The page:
Former Prime Minister Malcolm Turnbull also revealed on Four Corners he had warned then-cabinet minister Christian Porter that his personal conduct could expose him to blackmail after hearing reports claiming Porter had been seen out drinking in the company of young women at a bar in Canberra.
Several witnesses alleged to the ABC that Porter, who was married at the time, was “cuddling and kissing” a female Liberal staffer. Porter has denied the claims.
Turnbull later admitted on Q&A that had he known the full extent of the allegations he might not have promoted the minister to the position of Attorney-General.
“I may well have been too forgiving. If I’d known at the time what was broadcast tonight I would have made further inquiries before I made him Attorney-General,” Turnbull said.
It all sounded awfully familiar to Amber Harrison. She was the lover of Seven West Media CEO Tim Worner while she worked at the media company as an executive assistant to then-Pacific Magazines boss Nick Chan.
She left Seven in 2014 after signing two deeds, which provided for a series of payments totalling hundreds of thousands of dollars to be made to her and also bound her to a promise not to speak publicly about the company or the relationship.
The payments from Seven to Harrison stopped in early 2015, when a further 10 instalments were yet to be paid, because she did not comply with an obligation to hand over her electronic devices and records.
Harrison then became embroiled in an ugly court battle with the broadcaster after she revealed embarrassing details about the affair in 2016. She was also accused of racking up hundreds of thousands of dollars in unauthorised expenses on her company credit card.
Eventually she walked away from her battle with Seven West Media and agreed to a permanent gag order preventing her speaking about the company or her affair with Worner, who remained in his job for a further three years.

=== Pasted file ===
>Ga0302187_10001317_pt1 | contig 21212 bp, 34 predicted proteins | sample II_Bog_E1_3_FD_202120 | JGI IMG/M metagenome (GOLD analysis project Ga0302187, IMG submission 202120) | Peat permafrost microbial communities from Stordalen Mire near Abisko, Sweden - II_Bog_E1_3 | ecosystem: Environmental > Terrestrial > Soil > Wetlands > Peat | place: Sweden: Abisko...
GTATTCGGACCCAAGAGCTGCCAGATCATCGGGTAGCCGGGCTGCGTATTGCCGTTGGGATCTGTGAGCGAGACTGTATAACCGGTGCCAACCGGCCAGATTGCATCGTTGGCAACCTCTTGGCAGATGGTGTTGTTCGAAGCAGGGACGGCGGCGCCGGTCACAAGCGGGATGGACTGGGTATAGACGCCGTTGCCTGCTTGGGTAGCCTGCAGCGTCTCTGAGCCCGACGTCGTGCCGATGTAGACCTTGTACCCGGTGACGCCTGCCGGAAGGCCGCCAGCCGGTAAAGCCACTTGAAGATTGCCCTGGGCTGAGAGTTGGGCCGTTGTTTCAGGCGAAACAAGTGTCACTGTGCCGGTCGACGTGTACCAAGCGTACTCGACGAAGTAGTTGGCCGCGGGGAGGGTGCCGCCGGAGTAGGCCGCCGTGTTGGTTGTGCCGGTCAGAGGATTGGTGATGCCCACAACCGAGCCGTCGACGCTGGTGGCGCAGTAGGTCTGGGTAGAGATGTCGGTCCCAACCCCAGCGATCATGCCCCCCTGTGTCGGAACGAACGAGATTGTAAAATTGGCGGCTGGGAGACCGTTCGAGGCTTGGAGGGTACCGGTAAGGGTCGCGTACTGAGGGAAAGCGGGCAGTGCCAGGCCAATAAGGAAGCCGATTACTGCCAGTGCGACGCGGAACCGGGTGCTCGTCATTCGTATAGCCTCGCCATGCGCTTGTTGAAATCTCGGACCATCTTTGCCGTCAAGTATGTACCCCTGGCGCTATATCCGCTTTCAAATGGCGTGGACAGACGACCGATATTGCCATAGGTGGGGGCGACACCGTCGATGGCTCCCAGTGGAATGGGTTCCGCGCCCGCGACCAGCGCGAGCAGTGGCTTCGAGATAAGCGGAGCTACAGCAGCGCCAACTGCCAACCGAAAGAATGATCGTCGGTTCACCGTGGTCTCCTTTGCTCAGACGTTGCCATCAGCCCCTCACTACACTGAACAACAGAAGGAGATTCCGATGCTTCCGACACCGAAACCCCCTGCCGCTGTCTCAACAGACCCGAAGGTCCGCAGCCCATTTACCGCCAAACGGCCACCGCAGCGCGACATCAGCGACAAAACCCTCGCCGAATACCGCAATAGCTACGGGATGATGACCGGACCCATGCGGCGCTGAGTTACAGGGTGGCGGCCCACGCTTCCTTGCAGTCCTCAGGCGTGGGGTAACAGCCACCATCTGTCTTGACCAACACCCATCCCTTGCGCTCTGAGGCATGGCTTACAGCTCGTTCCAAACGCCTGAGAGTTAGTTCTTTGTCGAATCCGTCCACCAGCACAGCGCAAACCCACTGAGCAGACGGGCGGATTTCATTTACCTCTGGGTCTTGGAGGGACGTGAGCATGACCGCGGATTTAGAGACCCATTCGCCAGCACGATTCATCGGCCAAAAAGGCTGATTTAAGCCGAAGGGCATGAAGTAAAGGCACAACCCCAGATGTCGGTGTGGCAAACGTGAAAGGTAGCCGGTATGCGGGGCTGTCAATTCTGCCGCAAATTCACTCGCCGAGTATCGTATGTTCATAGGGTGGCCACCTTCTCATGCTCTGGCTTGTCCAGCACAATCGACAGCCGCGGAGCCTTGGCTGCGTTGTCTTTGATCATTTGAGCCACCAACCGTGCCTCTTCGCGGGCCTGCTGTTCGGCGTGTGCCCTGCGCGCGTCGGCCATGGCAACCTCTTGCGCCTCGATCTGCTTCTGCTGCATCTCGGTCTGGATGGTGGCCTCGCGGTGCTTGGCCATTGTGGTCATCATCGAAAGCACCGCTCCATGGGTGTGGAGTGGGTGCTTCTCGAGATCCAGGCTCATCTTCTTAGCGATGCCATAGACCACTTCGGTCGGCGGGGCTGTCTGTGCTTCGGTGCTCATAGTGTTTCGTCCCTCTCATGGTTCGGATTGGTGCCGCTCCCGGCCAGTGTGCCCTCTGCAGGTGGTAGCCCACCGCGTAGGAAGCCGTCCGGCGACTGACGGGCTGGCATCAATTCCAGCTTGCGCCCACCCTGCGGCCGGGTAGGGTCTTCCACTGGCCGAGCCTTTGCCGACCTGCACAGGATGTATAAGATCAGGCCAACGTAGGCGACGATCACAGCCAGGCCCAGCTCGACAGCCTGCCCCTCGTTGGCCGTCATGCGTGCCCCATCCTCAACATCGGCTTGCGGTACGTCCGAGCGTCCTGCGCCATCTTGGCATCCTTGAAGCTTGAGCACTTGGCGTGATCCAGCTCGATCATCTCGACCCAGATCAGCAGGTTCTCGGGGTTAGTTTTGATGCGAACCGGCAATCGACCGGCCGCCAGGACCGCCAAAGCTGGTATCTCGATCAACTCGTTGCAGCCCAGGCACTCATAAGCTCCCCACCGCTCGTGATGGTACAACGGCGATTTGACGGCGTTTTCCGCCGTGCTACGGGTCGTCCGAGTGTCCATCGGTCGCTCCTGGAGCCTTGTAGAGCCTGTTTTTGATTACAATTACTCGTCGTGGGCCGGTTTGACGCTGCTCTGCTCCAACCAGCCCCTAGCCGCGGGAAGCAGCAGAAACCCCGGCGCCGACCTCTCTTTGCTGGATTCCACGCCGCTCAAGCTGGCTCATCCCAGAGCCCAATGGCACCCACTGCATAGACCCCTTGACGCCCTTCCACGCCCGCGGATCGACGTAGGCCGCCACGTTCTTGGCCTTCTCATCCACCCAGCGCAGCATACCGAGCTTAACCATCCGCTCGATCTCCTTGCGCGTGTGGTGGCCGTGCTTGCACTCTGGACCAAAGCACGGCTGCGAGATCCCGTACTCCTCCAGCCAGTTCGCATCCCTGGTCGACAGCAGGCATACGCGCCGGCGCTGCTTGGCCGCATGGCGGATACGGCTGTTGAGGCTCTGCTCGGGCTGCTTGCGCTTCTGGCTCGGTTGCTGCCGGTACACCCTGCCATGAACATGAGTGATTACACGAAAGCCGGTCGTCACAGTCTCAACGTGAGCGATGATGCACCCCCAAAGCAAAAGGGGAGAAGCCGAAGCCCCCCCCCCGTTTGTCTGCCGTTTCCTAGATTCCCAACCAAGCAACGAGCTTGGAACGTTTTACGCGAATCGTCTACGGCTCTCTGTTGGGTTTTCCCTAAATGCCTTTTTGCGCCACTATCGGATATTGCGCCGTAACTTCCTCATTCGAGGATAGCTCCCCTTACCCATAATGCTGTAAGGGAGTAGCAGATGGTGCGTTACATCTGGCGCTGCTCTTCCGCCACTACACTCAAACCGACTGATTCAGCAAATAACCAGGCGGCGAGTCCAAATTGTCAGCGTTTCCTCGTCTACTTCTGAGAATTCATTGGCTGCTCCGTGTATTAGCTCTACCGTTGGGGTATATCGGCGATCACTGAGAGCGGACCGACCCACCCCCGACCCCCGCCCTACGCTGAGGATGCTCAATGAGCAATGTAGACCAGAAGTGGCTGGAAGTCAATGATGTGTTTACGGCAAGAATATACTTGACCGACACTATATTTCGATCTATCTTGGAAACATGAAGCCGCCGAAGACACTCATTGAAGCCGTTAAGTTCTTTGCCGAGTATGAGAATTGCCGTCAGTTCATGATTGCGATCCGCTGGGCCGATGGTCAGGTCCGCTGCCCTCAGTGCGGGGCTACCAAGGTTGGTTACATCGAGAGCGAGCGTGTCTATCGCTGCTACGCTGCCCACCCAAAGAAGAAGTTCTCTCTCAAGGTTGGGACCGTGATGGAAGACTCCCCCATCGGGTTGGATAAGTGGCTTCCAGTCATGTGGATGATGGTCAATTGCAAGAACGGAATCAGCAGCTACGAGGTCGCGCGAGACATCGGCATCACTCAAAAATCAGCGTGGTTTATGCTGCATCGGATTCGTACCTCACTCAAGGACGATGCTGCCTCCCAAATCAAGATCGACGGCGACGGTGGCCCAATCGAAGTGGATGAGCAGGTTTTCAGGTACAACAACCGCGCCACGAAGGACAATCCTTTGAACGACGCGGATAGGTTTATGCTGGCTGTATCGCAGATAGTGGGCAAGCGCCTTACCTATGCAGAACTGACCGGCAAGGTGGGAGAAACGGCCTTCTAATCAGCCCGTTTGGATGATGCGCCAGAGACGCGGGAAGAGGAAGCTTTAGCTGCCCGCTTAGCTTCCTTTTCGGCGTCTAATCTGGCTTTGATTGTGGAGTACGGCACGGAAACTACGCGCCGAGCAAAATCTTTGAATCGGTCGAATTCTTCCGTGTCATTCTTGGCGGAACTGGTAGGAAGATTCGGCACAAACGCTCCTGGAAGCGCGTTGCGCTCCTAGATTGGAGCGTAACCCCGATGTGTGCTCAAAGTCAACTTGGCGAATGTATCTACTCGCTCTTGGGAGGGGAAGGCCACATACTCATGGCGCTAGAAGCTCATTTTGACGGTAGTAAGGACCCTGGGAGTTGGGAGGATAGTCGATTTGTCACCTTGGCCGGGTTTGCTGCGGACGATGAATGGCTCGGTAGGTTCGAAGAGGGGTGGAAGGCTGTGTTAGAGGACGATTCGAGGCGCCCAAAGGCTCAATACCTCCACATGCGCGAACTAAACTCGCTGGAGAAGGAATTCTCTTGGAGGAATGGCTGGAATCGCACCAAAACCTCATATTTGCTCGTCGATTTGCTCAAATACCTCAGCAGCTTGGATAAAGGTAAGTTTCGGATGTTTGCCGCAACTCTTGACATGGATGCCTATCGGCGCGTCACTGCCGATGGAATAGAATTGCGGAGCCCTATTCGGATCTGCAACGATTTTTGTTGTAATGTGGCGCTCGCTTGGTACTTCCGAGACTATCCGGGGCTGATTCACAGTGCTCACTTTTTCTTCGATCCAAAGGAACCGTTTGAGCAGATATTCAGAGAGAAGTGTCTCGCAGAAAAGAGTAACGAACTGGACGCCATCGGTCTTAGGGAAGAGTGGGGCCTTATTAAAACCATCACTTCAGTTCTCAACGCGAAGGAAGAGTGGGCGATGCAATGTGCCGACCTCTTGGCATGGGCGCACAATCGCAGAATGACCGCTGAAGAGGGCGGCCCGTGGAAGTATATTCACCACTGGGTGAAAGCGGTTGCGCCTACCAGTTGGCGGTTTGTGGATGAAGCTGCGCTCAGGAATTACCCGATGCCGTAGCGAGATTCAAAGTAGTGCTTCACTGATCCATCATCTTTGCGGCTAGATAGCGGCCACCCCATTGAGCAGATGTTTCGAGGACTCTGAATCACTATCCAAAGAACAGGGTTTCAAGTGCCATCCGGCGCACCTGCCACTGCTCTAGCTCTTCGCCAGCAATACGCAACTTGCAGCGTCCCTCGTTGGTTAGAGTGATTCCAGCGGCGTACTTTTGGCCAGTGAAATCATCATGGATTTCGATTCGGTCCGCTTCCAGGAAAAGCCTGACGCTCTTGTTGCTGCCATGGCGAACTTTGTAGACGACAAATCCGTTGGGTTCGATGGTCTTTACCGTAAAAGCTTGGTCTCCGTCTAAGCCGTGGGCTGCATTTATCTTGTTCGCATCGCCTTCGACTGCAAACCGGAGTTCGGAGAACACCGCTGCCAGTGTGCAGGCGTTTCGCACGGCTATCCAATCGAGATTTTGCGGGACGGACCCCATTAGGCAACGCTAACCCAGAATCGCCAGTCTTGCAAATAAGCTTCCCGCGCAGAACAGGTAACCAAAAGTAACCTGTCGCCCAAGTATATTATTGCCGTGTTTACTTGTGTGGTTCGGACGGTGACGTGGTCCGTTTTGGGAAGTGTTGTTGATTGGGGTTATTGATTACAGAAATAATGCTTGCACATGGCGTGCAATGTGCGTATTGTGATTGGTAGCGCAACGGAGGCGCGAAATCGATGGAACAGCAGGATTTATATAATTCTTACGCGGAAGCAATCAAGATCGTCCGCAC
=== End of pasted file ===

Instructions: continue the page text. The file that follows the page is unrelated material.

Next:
To this day Harrison maintains she has no regrets about going public, and says nor should Rachelle Miller.
“Well done Rachelle Miller,” she told me in the wake of Monday night’s revelations.
“Why should she accept that she get blacklisted, driven out, that the consequences for her are so unequal?
“Rachelle won’t regret speaking up and out and putting her name to it. I don’t.”
Harrison also described the “bonk ban” placed on ministers which prohibits them from engaging in sexual relationships with their staff, as “a ridiculous, unrealistic test which very few Australian workplaces could pass”.
Rather, Harrison says the focus should be on addressing what she claimed was “protectionism”.
“Powerful men who sit in judgement of others while simultaneously having affairs and using power to silence those who disagree with them are poster boys for the protection racket of sexism, entitlement and hypocrisy,” she said.
Harrison paid a high financial, emotional and professional cost after going public but says she has since managed to rebuild her life, both personally and professionally.
“Entrepreneur Kylie Hammond took a punt on hiring me following my media storm,” she said. “I highly recommend working for powerful self-made women versus the old school boys clubs.”
Andrew Hornery is a senior journalist and Private Sydney columnist for The Sydney Morning Herald.